Being left out of Sunday’s time change can have an effect on local business, and make other people envious of not having to worry about changing the clocks.
Financial matters and ordering still need to be kept in mind, especially when dealing with other parties out of province.
“Certain things can arise when dealing with banks in the east or west,” Scotia Bank customer service representative Leanne Scott said. “Trying to deal with matters in a two hour time difference doesn’t seem like a lot, but it can make a difference.”
Scott said transfers of funds and documents can be affected by the change and people should keep it in mind when needing to deal with financial matters outside the province. “The branch in another province could be closed by the time the transfer is made on our end and they’ll have to wait for it to be processed the next day.”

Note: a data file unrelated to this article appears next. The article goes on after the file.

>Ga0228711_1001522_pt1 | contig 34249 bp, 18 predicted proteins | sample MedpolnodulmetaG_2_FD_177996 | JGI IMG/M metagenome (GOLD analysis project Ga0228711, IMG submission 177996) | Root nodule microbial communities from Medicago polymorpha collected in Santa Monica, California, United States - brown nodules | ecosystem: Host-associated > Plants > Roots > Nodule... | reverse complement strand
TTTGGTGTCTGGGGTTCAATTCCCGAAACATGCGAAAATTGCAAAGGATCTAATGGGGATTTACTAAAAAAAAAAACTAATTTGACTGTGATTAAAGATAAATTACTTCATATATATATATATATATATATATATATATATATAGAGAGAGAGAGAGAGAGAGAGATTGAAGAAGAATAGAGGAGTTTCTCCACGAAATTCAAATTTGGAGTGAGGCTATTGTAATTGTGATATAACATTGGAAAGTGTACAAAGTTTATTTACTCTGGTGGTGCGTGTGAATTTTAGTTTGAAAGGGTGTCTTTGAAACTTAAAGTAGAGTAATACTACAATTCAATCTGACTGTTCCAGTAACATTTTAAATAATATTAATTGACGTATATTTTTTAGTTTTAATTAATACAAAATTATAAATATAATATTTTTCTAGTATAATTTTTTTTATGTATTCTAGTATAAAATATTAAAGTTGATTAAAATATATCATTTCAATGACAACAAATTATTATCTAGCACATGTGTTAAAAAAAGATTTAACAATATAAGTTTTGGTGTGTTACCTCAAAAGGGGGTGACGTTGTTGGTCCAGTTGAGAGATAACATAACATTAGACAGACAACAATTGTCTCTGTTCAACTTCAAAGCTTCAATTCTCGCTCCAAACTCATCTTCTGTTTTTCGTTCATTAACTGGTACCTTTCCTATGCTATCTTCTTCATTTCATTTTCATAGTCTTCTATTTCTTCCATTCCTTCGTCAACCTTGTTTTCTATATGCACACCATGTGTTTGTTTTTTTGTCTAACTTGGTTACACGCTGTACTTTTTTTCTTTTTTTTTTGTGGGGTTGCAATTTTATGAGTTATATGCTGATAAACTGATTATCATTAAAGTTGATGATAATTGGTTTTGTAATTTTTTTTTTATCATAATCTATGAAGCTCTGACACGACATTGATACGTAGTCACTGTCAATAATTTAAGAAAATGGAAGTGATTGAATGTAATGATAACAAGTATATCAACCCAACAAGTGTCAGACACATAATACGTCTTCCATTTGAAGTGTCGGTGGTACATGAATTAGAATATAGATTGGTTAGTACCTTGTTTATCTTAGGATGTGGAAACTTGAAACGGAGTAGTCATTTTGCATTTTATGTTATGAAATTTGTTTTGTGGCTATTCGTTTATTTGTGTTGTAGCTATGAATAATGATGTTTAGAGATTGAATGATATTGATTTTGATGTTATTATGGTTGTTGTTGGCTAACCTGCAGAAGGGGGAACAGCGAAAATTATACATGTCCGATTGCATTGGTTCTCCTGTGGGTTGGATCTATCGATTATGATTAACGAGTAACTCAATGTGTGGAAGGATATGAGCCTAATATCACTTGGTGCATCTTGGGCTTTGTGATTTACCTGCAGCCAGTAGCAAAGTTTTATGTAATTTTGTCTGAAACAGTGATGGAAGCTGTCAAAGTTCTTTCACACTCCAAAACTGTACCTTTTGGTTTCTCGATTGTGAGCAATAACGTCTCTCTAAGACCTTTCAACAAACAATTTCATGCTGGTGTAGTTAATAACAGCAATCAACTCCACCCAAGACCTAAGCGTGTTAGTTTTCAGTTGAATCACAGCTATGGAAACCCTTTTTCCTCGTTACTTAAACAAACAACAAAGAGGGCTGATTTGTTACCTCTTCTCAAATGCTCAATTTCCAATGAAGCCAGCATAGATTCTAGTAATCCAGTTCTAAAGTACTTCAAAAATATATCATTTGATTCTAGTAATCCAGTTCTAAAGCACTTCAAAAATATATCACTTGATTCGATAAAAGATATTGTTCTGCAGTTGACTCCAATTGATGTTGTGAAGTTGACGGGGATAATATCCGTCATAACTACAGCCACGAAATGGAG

Scott said dealing with clients and customers in British Columbia can make for a longer work day. “If we need to verify a cheque and authorize a guarantee of funds, sometimes you have to wait until noon before its done, because you have to wait for them to open and and get the information.”
Scott’s advice is to keep the time change in mind when important transfers are time sensitive.
Michelle Blakley at Tourism Moose Jaw said it can make visitors envious of Saskatchewanians for not having to bother with the time change process. “We get asked about it all the time. Even if its not during the time change they’ll say we’re lucky and tell us they’re jealous."
Tourism Moose Jaw even has the different time zones mounted on its wall at the information centre to help inform tourists and visitors.
For more on this article see the next issue of the Times-Herald.